That had been early in the school year, when it was customary to be full of hope about everything: class enrollments, committee work, departmental politics. By late September the first cool days served as a reminder that time was racing, that no matter how hard Kate worked, she'd never be able to read all the papers as thoroughly as she wanted, to advise all her students as closely as they deserved, to complete as much of her own research as she'd planned. Mark and Samuel and a number of other young hires had launched a Thursday-night tradition informally dubbed "Beer 'n' Pool," but try as she might, Kate was always too busy to attend. For the first time at the college, she felt herself resenting the work she'd made for herself, work she'd previously embraced. When she'd arrived five years before, very few students had shown interest in medieval literature; now she knew she had only herself to blame for being so overcommitted. Students liked her even though she worked them hard; they flocked to her courses and jammed her office hours, eager to speak with the resident expert on valor and courtly love.

As for the role courtly love played in her own life, Kate kept intending to fall in love when she had enough time and met the right man. Until that happened, her friendship with Mark Rios was just about perfect. He was gay, so their relationship had none of the complications of sex, and yet she still had someone to change overhead lightbulbs for her and tell her if she needed a haircut and tease her about not changing the toilet-paper roll. In return, she offered unconditional encouragement for his research and played a mean game of Scrabble. Over the last half-decade they'd established a pattern of passing October breaks in New York City, winter breaks in Mark's modest off-campus house, and Augusts on a lake in New Hampshire. They discussed their childhoods rarely and only in passing; Mark's Catholic family in Maryland had felt betrayed by the revelation of his sexual preference, and Kate referred to her background only in vague terms. She told Mark that her father, an attorney, had died years before, and she had no living family. The past was a subject they never touched, and as far as Kate was concerned, she couldn't have asked for more.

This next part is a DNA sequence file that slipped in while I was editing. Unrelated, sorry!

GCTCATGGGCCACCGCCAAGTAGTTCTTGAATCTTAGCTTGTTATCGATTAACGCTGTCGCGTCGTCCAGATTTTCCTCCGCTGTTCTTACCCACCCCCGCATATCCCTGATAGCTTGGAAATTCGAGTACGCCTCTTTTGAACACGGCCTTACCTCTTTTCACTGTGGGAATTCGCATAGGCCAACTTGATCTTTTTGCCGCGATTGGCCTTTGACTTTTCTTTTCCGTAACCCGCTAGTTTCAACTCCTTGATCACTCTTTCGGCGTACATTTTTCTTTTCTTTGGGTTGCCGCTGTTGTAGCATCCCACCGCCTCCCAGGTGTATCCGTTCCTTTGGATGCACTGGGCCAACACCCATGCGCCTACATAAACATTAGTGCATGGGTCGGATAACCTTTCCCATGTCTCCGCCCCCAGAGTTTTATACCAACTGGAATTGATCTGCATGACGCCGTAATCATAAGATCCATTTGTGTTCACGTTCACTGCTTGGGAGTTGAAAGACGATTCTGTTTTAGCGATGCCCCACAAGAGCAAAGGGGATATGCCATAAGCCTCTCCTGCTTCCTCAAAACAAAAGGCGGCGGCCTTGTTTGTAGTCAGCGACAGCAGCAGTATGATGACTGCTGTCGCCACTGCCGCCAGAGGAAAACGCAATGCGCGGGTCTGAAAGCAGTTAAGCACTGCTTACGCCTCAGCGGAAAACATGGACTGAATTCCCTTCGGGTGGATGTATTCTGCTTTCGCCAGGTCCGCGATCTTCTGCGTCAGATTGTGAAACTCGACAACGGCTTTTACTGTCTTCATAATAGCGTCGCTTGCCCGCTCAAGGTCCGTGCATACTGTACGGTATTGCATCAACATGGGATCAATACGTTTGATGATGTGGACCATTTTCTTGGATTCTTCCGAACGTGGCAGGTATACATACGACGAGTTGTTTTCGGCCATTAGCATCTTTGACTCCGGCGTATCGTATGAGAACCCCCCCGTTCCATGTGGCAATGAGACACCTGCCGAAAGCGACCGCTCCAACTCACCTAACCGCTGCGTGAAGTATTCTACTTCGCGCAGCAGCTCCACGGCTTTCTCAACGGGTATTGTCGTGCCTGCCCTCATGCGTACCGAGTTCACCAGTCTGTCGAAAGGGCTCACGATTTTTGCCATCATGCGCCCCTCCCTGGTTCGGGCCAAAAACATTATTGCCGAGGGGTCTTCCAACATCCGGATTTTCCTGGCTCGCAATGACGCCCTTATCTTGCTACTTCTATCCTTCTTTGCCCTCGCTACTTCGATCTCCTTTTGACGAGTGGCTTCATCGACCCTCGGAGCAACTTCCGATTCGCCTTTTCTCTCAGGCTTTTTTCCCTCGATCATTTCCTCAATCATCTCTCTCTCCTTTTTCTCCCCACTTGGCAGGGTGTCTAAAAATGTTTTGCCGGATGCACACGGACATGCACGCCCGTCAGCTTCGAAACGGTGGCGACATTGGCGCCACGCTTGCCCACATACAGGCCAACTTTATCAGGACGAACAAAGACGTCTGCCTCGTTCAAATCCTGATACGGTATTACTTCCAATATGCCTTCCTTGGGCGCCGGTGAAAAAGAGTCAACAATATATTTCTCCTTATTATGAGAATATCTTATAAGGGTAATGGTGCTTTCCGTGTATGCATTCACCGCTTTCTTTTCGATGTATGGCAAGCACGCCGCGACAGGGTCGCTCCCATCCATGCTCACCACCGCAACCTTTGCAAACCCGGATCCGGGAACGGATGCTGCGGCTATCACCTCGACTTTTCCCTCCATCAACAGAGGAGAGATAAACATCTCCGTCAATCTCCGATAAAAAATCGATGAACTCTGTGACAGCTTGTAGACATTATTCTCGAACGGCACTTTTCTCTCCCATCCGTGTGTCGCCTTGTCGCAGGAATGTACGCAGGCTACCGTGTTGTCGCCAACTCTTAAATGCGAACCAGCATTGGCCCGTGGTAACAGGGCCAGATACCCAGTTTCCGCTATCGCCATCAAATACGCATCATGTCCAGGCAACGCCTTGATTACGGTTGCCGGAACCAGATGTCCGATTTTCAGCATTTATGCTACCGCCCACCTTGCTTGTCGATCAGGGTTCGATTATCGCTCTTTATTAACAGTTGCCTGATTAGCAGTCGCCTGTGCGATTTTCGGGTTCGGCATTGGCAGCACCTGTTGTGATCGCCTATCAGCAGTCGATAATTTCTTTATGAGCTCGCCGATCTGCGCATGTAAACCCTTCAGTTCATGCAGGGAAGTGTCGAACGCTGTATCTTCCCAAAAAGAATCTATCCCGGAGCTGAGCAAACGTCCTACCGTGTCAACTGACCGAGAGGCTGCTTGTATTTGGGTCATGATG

But then there was the panic. One cloudy afternoon in November, Kate opened her mailbox and found a thick cream envelope sporting an unknown return address. Inside was a letter from a lawyer named Marcus Berger. He'd enclosed several flight coupons and referred to them in precise language, urging her to come home. She'd been found. Of course she didn't mention anything to Mark, she couldn't, she simply shoved the envelope into the bottom drawer of her desk as soon as she made it safely back to her apartment. She promised herself she'd throw the letter away, but as the days passed, she found herself unable to touch it long enough to get rid of it. She tried to ignore its dark tug on her mind, the way it kept her awake at night, the horror she felt about keeping secrets from Mark. She told herself that as long as the past was closed, there were no secrets and no problems.